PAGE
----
One of the basic rules of satire is that it is virtually impossible to satirize something that is already inherently ridiculous. That axiom is brought to mind as America belatedly sought to reaffirm its friendship with France in the wake of the administration’s decision to snub the Paris unity rally that commemorated the terror attack on the Charlie Hebdo office and a kosher market. Neither the president nor the vice president or even Secretary of State John Kerry bothered to come to a gathering attended by over 40 world leaders. But to make up for this, Kerry brought folk rock singer James Taylor to Paris to serenade French officials with a version of Carol King’s classic ballad, “You’ve Got a Friend.” This is something so absurd that it isn’t clear even the cleverest minds at Saturday Night Live or even Charlie Hebdo could adequately convey the sophomoric nature of a lame attempt to make up for a gaffe. While the real problem is the administration’s lack of comfort in standing up for the rights of cartoonists to offend Islamists as evidenced by the decision to stay away from the rally, it also tells us something significant about the inadequate man who is serving as the nation’s chief diplomat.

That Kerry would think schlepping an aging rock icon from his youth to Paris to tell the French that “all you’ve got to do is just ca-aall” if they need us is the sort of thing that makes one longs for the diplomacy of an earlier era when envoys wore uniforms, swords, and feathered hats and stuck to rigid formality.

That’s not just because such a gesture is jejune as well as puerile, though it is both of those things as well as a clear reflection of Kerry’s lack of seriousness as a public official. It’s that the French and the rest of Europe know very well that the last thing they can count on in a crisis is the willingness of the Obama administration to “be there” for their oldest ally or anyone else for that matter.

This is an administration that has spent six years offending and snubbing allies all the while seeking in vain to appease old foes and rivals such as Russia and Iran. Though U.S. and French policies often intersect, Paris and the rest of Europe have come to understand that Obama is as uninterested in their point of view or their needs as he is of those of congressional Republicans. In a week when French officials were rightly calling on the world to join them in the fight against Islamist terror, Washington was dithering and couldn’t even force itself to say the word “Islamist.”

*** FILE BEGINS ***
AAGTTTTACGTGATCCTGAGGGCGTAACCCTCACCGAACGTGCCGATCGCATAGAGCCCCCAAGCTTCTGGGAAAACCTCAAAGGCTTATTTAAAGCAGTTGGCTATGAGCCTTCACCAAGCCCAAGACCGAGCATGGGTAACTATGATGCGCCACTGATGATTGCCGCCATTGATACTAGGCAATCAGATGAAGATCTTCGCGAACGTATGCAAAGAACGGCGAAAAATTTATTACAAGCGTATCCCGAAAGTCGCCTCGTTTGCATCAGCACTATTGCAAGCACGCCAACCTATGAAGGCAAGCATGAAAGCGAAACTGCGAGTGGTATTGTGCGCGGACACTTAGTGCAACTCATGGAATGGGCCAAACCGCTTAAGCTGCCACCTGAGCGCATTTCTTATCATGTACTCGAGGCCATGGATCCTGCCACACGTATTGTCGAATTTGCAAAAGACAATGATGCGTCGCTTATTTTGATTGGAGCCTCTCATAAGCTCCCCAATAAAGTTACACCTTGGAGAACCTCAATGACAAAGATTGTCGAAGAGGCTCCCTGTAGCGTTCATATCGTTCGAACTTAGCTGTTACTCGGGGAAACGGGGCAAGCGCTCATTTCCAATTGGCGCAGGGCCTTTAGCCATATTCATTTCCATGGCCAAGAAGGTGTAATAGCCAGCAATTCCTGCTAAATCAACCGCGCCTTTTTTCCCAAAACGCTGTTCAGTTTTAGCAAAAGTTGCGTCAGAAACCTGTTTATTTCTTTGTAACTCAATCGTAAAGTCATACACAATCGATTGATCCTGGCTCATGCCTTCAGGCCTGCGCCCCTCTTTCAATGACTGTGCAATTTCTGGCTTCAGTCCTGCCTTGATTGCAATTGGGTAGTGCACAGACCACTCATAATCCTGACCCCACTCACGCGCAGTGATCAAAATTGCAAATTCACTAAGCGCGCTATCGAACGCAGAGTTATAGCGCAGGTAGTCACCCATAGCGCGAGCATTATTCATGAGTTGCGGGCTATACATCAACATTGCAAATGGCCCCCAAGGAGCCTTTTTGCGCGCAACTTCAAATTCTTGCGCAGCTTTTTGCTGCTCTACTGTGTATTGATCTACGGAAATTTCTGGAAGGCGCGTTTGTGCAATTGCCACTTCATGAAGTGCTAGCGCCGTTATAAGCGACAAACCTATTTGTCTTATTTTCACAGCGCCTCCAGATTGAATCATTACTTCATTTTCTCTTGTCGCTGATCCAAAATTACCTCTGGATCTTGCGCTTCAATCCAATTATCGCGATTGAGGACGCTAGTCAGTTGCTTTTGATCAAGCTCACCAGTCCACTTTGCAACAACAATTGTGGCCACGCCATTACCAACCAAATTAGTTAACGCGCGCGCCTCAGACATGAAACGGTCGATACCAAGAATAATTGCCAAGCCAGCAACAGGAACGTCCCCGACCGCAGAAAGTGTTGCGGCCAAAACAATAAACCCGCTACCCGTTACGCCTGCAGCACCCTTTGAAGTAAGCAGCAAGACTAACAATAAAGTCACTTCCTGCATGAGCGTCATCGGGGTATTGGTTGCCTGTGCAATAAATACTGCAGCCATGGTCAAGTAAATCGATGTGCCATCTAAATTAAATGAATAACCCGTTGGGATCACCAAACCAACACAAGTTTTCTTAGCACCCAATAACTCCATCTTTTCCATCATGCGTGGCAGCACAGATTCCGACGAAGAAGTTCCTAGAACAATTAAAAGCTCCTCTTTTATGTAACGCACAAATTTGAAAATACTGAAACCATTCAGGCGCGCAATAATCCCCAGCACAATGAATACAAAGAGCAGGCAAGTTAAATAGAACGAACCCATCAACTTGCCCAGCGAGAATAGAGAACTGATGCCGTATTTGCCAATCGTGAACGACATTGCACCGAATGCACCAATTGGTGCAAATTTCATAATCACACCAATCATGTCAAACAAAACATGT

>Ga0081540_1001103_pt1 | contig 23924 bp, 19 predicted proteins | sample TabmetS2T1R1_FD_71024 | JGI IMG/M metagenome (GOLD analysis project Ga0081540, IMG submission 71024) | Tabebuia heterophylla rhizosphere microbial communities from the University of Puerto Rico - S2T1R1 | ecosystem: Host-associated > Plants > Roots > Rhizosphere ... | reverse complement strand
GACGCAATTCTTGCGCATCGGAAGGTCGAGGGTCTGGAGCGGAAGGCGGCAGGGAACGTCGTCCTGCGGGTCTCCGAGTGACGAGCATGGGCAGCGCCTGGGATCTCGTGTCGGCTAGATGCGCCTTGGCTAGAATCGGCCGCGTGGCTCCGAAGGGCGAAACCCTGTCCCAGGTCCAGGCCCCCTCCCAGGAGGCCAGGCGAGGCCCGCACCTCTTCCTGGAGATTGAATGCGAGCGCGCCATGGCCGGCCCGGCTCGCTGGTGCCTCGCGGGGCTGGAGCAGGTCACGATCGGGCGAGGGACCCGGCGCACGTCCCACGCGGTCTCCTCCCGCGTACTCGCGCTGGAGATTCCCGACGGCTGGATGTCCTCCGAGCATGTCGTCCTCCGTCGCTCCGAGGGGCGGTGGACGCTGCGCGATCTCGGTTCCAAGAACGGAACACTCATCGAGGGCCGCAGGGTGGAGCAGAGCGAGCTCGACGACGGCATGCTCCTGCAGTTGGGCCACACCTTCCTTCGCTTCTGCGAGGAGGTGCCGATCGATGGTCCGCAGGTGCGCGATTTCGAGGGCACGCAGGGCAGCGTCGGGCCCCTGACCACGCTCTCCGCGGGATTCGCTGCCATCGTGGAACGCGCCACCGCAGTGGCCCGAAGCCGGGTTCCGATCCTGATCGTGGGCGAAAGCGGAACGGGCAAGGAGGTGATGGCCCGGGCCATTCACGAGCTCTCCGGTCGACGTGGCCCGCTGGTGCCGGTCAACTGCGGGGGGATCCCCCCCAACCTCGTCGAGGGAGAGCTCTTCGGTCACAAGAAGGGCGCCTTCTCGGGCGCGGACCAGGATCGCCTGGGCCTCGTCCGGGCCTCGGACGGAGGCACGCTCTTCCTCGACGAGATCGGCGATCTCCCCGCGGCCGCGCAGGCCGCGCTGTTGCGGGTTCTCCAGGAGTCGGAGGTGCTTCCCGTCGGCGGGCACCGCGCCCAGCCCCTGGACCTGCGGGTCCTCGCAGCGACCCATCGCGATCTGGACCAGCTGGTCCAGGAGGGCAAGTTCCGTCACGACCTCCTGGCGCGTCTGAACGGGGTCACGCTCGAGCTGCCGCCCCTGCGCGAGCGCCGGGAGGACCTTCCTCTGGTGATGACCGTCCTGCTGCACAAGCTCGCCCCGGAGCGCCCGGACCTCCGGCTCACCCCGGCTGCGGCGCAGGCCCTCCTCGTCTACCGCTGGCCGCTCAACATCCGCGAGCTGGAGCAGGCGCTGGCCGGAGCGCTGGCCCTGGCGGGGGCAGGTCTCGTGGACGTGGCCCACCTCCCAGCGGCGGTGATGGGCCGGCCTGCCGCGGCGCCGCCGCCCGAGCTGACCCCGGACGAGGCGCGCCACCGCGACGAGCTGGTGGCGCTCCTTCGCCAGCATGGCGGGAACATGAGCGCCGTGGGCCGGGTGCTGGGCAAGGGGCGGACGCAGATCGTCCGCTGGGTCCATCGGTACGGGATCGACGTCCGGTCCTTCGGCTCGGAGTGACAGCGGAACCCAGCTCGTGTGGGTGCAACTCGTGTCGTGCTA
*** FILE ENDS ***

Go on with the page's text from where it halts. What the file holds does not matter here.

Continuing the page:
As is well known, French opinion about the United States is decidedly mixed with resentment of American wealth and culture often overwhelming the basic commonality of interests shared by two great democracies. A James Taylor concert won’t make things much worse but neither will it improve the situation. What it will do is to remind Europe and those enemies once again that this is an administration that neither understands symbolism or how to reaffirm an alliance.

It is no small irony that an administration that came into office determined to work with the international community, and our allies rather than to be Bush-like unilateral cowboys, is now reduced to this sort of nonsense. What the French or any ally wants is not a touchy-feely Oldies song but a sense that the U.S. believes it is still part of the war against international terror. To the contrary, Obama’s instincts are such that allies have come to expect his contempt or disinterest in their problems.

Kerry’s cringe-inducing turn hosting his friend Taylor isn’t the dumbest thing he has done at the State Department by a long shot. Having faith in Mahmoud Abbas as a champion of peace and signing a weak nuclear deal with Iran are hard to top. But is an iconic moment that will symbolize Obama and Kerry’s ham-handed approach to allies. A song, even a folk rock classic that allows Kerry to reminisce about his youth spent falsely testifying against his fellow Vietnam vets, can’t substitute for a strong stand against Islamists or even the ability to say the word. Prior to this, it was possible to argue that U.S. foreign policy had become a joke. But after Taylor had finished warbling, even the president and his inner White House circle must be wondering what sort of a fool they’ve unleashed on the world.

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